Harvard Plate Collection Metcalf Telescope

Digital Access to a Sky Century @ Harvard
A New Look at the Temporal Universe


The thumbnails link to 16x16 binned colormap-reversed images of some of our favorite objects

Portion of Plate b41215 of Halley's comet taken on April 21, 1910 from Arequipa, Peru with the 8-inch Bache Doublet, Voigtlander. The exposure was 30 minutes centered on 23h41m29s R.A. and +07d21m09s Declination.

Plate a27014 of Large Magellanic Cloud taken on October 27, 1949 from Bloemfontein, South Africa, with the 24 inch Bruce Doublet. The exposure was 60 minutes centered on 5h25m23s R.A. and -68d55m01s Declination.

Plate b26816 of Large Magellanic Cloud taken on December 18, 1900 from Arequipa, Peru, with the 8 inch Bache Doublet, Voigtlander, reworked by Clark. The exposure was 60 minutes centered on 5h09m47s R.A. and -67d22m51s Declination. We have not removed the annotations made on the back of the plate because this plate is referenced in the Henrietta Leavitt logbooks made during her research on Cepheid stars.

Portion of Plate mf37250 of Rho Ophiucus taken on May 30, 1948 from Bloemfontein with the 10-inch Metcalf Triplet. The exposure was 45 minutes centered on 16h26m07s R.A. and -26d19m43s Declination.

Portion of Plate b2312 showing the collection's first image of the Horsehead Nebula. Taken on February 7, 1888 from Cambridge with the 8-inch Bache Doublet, Voigtlander, reworked by Clark. The exposure was 90 minutes centered on 5h55m33s R.A. and -4d57m06s Declination.

Single scanner tile (not colormap reversed) of Plate mc24889 showing what is variously known as minor planet 134340, the first dwarf planet, or planet Pluto. Taken on April 23, 1930 from Cambridge with the 16-inch Metcalf Doublet after Clyde Tombaugh's discovery of the object on February 18, 1930. Pre-discovery images may also be found in the Harvard collection. The exposure was 92 minutes with the plate centered on 7h20m36s R.A. and +21d41m08s Declination.

Single scanner tile of Plate x500 showing 4 Tuc

The Fly Spankercontains calibrated star images for magnitude estimation. The size of the head is 4.1 cm x 2.1 cm and the overall length of the head and handle is 7.9 cm. This device got its name because it was too small to be a fly swatter.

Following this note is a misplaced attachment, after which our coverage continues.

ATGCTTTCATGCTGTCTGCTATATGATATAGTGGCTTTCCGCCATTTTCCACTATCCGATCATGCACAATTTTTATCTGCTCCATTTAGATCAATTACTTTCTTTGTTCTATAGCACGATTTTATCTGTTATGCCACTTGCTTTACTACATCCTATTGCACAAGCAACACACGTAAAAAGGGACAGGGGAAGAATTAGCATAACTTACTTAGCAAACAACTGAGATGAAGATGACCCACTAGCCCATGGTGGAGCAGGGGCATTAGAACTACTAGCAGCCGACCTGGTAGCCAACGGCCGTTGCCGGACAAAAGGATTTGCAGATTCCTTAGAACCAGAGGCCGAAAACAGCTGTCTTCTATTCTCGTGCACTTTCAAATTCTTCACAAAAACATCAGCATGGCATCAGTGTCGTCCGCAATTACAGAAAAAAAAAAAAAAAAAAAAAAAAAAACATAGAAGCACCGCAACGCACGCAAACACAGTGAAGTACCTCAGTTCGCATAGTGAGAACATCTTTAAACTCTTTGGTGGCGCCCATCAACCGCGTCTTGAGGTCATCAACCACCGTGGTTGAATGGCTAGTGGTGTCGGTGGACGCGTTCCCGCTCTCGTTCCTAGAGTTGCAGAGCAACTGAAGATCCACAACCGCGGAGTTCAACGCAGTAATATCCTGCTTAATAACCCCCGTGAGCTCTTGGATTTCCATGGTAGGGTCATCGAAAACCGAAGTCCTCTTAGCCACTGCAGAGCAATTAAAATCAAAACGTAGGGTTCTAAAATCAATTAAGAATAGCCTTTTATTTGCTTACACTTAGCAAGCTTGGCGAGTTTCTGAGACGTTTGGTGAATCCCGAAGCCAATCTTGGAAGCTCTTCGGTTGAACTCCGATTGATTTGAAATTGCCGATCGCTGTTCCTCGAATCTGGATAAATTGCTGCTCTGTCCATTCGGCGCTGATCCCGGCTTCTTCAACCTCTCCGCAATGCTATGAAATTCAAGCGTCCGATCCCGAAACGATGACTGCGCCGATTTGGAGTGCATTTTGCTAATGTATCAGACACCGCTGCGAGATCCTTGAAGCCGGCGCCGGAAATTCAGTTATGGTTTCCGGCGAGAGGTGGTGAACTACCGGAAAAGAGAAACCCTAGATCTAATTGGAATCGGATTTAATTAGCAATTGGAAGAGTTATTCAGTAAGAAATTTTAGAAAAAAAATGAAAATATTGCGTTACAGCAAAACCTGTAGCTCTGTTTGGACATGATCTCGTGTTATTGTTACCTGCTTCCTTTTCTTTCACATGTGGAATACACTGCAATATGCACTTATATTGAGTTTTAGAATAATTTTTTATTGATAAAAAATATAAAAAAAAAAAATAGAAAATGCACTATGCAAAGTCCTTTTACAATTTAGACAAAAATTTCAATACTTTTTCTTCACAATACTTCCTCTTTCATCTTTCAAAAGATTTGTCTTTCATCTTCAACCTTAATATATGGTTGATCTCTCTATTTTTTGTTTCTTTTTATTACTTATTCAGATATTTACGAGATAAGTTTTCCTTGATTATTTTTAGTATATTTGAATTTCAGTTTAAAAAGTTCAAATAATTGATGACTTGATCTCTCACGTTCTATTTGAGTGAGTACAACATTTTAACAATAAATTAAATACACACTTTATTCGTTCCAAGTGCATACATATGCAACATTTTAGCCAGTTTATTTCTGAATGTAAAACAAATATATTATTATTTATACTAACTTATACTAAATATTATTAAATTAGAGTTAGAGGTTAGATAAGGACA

On the left is a single scanner (negative) tile of Plate b16502 of an unwelcomed visitor taken on June 28, 1896 from Arequipa, Peru with the 8-inch Bache Doublet, Voigtlander. On the right is a (positive) image from plate mf20127 taken at Bloemfontein with a 45 minute exposure on January 10, 1925 with the 10 inch Metcalf Triplet. The spider measures 9.6 mm from head to tail. The Praying Mantis, however, measures only 34.5 mm and is small by North American standards. Some quick research by Alison Doane suggests it may be a Miomantis caffra which are 32-60 mm long.

Part of Plate ax02501 of a fireball over Bloemfontein South Africa around 17:13 on June 14, 1928. Taken with a 90 minute exposure using the 3 inch Ross-Tessar lens. This 6.4 MB image shows the full resolution of the scanner.

The asteriod Sirona, minor planet 116, is visible at approximately mag 11.8 in the constallation Virgo on plates ac42225 through ac42229 taken with the 1.5 inch Cooke Lens on March 27-28 1952 with exposures ranging from 63 to 78 minutes. Thanks to Brian Marsden of the Minor Planets Center for identifying this asteroid.

Discovery plate of the first known spectroscopic binary, Zeta Ursa Majoris (better known as Mizar). Top: plate C 447 taken Mar 29, 1887, Bottom: plate C 441 taken Apr 5, 1887. E.C. Pickering noted that the K line of Ca+ was double on C427, but single on C441. Eventually, he concluded that Zeta Ursae Majoris is a binary system.